A decade ago doctors told Sam Atkin he was wasting his time trying to run due to a rare foot problem. But he has now gone No.4 on the UK all-time rankings for 10,000m

When Sam Atkin lined up for the 10,000m at the Sound Running Track Meet in California on December 5, his main job was to act as pacemaker. The 27-year-old US-based Brit was also unsure how his legs would feel after running 13:18.57 for 5000m on the same track 24 hours earlier. Yet in the back of his mind he had a nagging desire to finish the entire 25 laps.

Sure enough, when his duties as a pacer were over, he settled into the second half of the race and began to dig deep. His reward? A huge personal best of 27:26.58 that places him No.4 on the UK all-time rankings behind Mo Farah, Jon Brown and Eamonn Martin.

What’s more, the breakthrough performance is an Olympic qualifying mark and he has overtaken former world record-holder at the distance Dave Bedford, plus Brendan Foster, Chris Thompson, Nick Rose, Julian Goater, Steve Jones and Mike McLeod on the national all-time lists. In one race he catapulted himself from semi-obscurity to become one of the most talked about endurance runners in the world.

WATCH: Sam Atkin video interview

“It’s hard to put into words,” he told AW this week from Denver, Colorado, where he is staying with a friend and enjoying a few days of easy training. “I wasn’t too happy with the 5000m because I wanted the Olympic standard (13:13.50) and I still feel I’m better shape than the 13:18 I ran.

“People had been telling me to try the 10,000m but I’d always refused to do it. But here I decided to go in and pace the race and do the job that I intended to do, because I’d already committed to that and wanted to help the other guys hit a really good time, but at the same time I felt in really good shape and decided to keep going … and it kind of paid off!”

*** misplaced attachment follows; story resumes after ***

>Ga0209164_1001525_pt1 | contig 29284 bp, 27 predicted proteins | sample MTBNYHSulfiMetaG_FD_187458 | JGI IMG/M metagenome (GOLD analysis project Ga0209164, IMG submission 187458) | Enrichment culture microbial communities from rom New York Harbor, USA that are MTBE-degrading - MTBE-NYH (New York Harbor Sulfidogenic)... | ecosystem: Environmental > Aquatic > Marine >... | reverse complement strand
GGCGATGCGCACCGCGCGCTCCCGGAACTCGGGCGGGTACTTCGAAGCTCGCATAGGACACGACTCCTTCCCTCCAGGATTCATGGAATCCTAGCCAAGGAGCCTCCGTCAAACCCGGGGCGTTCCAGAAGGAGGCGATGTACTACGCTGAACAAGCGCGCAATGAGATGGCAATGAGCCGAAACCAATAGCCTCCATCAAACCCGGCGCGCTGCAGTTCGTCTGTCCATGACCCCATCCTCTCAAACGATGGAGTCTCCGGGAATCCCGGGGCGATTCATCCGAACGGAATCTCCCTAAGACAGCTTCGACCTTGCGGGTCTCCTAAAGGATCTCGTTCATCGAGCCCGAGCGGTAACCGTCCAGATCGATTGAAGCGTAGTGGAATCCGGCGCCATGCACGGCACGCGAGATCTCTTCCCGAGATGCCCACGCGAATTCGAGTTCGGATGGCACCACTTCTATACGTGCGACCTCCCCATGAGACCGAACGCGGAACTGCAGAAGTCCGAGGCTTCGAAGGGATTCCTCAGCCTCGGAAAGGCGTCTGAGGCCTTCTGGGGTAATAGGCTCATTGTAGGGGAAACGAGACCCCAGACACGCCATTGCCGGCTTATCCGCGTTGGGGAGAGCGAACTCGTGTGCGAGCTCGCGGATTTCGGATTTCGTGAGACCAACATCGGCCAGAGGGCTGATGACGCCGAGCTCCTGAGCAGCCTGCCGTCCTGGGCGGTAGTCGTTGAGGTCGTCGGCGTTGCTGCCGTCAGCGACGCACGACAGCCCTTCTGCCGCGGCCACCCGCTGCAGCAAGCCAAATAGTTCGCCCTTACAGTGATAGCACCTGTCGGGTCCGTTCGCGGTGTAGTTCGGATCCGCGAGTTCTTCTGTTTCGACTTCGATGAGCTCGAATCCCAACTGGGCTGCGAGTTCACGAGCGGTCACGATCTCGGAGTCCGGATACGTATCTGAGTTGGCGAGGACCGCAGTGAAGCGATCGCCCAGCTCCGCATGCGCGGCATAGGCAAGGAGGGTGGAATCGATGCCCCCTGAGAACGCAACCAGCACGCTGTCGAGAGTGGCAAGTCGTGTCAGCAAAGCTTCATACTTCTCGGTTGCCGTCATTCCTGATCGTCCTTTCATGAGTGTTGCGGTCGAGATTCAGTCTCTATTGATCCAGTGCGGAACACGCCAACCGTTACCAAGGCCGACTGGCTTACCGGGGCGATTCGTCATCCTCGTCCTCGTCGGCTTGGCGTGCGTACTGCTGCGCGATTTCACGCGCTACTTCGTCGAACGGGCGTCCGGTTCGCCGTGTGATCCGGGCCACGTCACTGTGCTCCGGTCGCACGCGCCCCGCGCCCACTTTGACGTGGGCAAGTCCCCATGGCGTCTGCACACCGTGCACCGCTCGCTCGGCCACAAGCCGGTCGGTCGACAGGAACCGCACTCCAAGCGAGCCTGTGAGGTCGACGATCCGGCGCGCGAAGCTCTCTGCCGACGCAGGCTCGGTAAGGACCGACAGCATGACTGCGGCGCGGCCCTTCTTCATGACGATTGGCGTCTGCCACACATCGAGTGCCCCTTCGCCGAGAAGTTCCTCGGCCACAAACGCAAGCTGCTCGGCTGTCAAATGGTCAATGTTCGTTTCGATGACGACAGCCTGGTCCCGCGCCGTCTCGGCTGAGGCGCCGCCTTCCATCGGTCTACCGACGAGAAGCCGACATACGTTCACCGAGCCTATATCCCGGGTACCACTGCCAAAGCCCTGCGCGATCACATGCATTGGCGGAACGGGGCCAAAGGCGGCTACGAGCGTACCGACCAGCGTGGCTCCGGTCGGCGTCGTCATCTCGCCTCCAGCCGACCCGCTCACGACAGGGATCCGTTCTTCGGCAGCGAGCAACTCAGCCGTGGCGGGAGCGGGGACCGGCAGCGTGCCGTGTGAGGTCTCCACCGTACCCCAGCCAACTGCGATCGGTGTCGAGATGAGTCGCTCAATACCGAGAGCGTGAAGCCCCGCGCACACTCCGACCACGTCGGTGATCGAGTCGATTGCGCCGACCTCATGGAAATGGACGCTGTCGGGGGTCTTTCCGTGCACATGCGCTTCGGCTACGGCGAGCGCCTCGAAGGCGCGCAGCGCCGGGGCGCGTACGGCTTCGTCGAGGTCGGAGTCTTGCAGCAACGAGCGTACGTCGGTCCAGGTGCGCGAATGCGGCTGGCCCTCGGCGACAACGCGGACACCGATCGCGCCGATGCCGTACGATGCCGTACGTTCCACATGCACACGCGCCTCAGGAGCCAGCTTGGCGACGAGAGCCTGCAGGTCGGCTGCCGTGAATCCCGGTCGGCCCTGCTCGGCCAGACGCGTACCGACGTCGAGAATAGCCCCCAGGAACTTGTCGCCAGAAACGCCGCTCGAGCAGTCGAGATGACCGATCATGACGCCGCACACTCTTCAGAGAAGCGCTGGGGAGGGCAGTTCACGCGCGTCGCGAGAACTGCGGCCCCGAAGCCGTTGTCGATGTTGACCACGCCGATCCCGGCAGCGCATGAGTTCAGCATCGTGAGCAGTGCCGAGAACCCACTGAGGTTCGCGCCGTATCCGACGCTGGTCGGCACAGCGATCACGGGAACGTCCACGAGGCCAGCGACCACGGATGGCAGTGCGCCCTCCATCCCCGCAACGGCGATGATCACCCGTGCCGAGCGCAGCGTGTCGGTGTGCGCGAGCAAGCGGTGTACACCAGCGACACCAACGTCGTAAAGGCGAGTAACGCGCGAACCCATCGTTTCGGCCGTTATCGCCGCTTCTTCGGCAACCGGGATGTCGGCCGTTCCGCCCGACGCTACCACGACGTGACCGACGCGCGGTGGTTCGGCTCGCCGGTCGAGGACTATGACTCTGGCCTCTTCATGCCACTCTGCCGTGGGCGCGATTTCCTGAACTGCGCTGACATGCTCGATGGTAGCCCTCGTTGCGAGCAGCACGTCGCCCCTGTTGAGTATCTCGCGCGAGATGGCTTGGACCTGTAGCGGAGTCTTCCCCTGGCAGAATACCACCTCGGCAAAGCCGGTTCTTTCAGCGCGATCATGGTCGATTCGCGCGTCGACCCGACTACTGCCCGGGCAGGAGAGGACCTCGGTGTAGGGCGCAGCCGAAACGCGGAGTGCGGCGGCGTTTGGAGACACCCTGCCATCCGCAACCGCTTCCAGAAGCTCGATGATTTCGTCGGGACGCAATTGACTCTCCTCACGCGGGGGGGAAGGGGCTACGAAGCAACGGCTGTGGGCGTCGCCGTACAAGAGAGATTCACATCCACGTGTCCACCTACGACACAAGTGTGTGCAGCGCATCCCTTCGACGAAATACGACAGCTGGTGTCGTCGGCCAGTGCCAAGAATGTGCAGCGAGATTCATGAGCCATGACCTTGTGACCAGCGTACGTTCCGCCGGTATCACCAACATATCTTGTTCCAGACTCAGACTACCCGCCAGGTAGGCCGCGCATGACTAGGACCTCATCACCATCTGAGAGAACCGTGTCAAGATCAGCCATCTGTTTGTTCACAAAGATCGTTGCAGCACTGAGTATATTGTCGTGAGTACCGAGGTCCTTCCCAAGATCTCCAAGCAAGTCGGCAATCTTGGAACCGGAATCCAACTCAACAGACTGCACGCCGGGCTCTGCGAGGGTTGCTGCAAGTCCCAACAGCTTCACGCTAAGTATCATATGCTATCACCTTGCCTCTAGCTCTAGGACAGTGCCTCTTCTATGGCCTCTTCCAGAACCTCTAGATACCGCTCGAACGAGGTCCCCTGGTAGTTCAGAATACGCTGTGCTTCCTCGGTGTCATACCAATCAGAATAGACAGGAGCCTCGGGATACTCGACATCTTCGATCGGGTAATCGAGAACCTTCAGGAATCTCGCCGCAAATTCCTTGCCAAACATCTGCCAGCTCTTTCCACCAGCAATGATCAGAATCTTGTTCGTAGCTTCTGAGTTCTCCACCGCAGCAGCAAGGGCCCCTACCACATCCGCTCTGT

Was he surprised to run such a fast time for 10,000m after starting as a mere pacemaker who was expected to drop out? “I was very stunned,” he admits. “With about a mile to go I was trying to stay focused but I was thinking ‘I only need a 4:24 last mile and I can do that’. With every lap I was thinking ‘I can do this’ and ‘keep going, keep going’.”

 

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Eric Jenkins, Patrick Tiernan and Edward Cheserek pulled away from Atkin in the closing stages. Jenkins won in 27:22.06, with Tiernan breaking Stewart McSweyn’s Australian record with 27:22.55. “It would have been nice to have had a race with the three guys who gapped me,” Atkin reflects, “but I think by then the 5000m the day before was starting to catch up with me.”

So why the reluctance to race 10,000m in the past? “I’ve always been a low mileage guy,” he says. “I only hit 80 miles a week recently for the first time so I definitely want to keep that consistency of getting into the 80s going. I guess my volume of training doesn’t reflect what I can do in a race.”

Atkin’s effort in the 10,000m was partly due to the frustration he felt after the 5000m the previous day, too. “I feel I can go a lot faster in the 5000m and with fresher legs I feel I can go faster in the 10,000m as well. When it came to finishing my pacing job I was just ready to sit in and see how far I could go.”